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My mother had zero tolerance for picky eaters.
Hers was a simple philosophy: She made it; we ate it. Food was not wasted. I'm sure it stems from the Depression, but we didn't waste. (Funny, how so many people are learning that again….)
There were no alternative meals offered; no peanut butter sandwiches for the kids; no mac & cheese.
To be fair she rarely made anything unusual, and, if it was something new, there were normally familiar foods in the same meal. We only had to try a small amount to satisfy her.
But we had to eat it.
That is how my older brother became my hero.
We didn't have a dog, you see.
On two occasions, as a child, I was left sitting at the table well into the evening. The rest of the family was in the living room, watching T.V. I was in the dining room at the table.
My mother was stubborn.
So was I.
The first time the uneaten food was a buckwheat pancake. If I didn't like it hot with melted butter and warm maple syrup you can imagine how it was tasting 4 hours later: a cold, soggy mass in the middle of my plate.
My big brother took pity on me. When our mother went outside for a minute he came over and ate it.
She was suspicious, but she couldn't prove anything so I was allowed to leave the table.
The second time it was sauerkraut
It was on a Friday night. My father was popping popcorn for a treat. My mother was watching my brother and I was sitting at the table with ONE forkful of cold sauerkraut on my plate.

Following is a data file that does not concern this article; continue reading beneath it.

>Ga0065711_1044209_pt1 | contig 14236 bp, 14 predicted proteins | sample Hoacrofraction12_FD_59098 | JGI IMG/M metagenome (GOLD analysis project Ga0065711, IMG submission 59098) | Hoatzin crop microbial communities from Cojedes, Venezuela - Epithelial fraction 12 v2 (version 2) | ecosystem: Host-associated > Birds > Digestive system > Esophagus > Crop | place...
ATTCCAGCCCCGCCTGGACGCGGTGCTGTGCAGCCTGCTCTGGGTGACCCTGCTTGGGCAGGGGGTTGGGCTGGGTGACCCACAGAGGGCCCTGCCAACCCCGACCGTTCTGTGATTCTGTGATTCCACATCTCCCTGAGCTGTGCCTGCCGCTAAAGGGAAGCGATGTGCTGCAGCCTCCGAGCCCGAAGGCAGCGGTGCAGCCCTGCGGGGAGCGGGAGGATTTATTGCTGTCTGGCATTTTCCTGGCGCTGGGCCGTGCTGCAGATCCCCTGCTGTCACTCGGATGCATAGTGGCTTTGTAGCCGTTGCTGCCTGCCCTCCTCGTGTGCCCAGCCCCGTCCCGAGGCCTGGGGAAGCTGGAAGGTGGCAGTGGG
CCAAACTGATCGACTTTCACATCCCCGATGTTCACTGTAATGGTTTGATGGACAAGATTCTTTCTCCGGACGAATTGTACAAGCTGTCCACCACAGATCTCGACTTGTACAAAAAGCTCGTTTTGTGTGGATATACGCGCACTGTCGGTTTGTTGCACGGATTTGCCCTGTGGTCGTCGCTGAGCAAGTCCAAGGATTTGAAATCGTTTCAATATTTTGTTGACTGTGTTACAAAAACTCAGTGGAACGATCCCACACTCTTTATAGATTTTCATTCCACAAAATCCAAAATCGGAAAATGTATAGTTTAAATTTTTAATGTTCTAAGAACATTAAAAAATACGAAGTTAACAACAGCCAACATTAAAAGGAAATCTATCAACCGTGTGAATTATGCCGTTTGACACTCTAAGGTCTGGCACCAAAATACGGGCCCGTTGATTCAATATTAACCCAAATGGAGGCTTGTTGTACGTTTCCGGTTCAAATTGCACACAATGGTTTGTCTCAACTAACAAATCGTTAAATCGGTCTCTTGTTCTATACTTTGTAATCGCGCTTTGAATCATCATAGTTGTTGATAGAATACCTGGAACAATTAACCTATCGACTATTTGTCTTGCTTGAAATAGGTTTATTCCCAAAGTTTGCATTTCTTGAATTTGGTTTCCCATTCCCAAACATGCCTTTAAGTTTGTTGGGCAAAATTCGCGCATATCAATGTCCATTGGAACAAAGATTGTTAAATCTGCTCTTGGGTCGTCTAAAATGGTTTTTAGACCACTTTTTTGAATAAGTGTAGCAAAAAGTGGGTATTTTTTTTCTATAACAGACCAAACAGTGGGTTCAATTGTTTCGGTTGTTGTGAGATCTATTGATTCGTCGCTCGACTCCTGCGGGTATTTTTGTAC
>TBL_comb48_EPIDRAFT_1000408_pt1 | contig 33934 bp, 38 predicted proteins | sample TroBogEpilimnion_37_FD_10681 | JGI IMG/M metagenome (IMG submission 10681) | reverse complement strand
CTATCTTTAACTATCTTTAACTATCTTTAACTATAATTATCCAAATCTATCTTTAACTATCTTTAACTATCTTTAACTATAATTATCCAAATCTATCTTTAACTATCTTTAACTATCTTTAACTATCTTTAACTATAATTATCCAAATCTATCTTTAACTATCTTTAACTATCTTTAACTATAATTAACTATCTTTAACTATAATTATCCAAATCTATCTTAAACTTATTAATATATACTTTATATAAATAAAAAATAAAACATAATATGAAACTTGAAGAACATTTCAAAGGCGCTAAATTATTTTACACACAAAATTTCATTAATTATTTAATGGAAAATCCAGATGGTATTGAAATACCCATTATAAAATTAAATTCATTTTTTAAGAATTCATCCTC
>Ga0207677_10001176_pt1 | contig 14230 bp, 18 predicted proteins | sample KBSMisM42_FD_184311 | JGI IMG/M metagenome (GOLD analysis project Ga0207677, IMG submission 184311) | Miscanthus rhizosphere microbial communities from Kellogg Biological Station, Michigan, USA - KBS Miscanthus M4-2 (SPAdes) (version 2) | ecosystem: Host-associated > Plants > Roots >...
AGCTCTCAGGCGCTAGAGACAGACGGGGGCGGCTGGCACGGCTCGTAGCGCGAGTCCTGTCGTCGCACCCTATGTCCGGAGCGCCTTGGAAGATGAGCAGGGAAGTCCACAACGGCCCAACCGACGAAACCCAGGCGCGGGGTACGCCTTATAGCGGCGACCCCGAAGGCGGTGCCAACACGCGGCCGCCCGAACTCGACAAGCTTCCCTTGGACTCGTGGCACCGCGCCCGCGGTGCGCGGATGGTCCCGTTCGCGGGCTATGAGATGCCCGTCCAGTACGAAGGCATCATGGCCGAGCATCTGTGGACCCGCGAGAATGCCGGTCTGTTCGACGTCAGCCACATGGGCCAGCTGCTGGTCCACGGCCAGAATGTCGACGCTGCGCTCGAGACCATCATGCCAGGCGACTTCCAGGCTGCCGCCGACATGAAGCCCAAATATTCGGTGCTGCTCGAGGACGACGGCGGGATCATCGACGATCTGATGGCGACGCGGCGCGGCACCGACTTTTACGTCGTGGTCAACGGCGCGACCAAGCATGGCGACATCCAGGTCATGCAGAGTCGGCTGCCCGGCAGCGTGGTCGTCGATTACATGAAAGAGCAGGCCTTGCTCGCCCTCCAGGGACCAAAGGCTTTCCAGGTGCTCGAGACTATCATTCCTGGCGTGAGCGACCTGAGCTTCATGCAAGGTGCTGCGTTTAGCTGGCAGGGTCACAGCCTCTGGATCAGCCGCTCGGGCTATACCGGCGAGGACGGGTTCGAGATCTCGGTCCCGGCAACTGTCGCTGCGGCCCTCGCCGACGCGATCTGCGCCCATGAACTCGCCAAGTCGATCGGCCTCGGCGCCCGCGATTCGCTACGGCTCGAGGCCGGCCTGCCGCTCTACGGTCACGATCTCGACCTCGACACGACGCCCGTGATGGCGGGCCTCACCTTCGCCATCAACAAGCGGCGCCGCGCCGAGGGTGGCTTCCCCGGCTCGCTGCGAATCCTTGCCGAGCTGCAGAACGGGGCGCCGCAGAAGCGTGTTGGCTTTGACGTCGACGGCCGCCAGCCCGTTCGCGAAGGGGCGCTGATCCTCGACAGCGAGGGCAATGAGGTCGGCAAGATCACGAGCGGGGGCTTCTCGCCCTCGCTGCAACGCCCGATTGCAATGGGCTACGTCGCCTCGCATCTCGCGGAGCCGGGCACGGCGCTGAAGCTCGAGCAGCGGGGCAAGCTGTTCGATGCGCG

Did I mention that I was stubborn?
Did I mention my big brother is a hero?
He laid on the floor to watch T.V. Slowly, over the course of, say, 30 minutes, he edged into the dining room, close to my chair. Finally the moment came: he ducked under the table and I lowered the fork with the kraut.
Unfortunately my mother saw us. I was allowed to leave the table but I didn't get any popcorn. Neither did my brother.
She never made the buckwheat pancakes again.
The next time she made sauerkraut I ate it, hot, and loved it.
When I started cooking on my own I had an epiphany the first time I tried to make sauerkraut: One has to do more than just open a can and heat if one wants edible sauerkraut.
I learned another thing after moving here: In France, sauerkraut doesn't come in a can, or a bag. It's made at the shop and you buy it either raw or cooked.
Either way, when prepared properly, with herbs and spices, a bit of meat or not, it's delicious. And incredibly good for us.
Packed with vitamins and minerals, Sauerkraut, and it's relatives, such as Kim chi, have been eaten for centuries as a food to help stave off illness, particularly in winter and on long sea voyages. Some recent studies have shown that fermented cabbage actually provides more benefits than either raw or cooked cabbage. According to this Sauerkraut site "A recent study by the American Center for Cancer Research has found that sauerkraut has a profound effect in preventing and healing breast cancer." They also say that sauerkraut is one of a very few foods that contains a particular healthy bacterium that the gut uses to fight off the bad guys like E.coli.
Sounds like the perfect candidate for Weekend Herb Blogging, this week being hosted by Rinku of Cooking in Westchester. Weekend Herb Blogging is the very successful brainchild of Kalyn of Kalyn's Kitchen.
Sauerkraut is fermented cabbage.
That doesn't mean that the finished dish has to be overly salty or sour. If you are using sauerkraut from a bag or a can (like Frank's) rinse it with cold water before using. Then taste it. It should have a light fermented taste to it. If it's still too salty/sour, rinse it again.
Raw sauerkraut may even have to be soaked in cool water for 5 minutes if it is quite salty.
My mother always used pork ribs in her sauerkraut. I like to use sausage. A traditional Alsatian Choucroute Garni would have both, plus some bacon. Use what you like. Serve with potatoes, or dumplings, or, my preference, Pasta with Browned Butter Sauce. on Monday for the recap of all the recipes!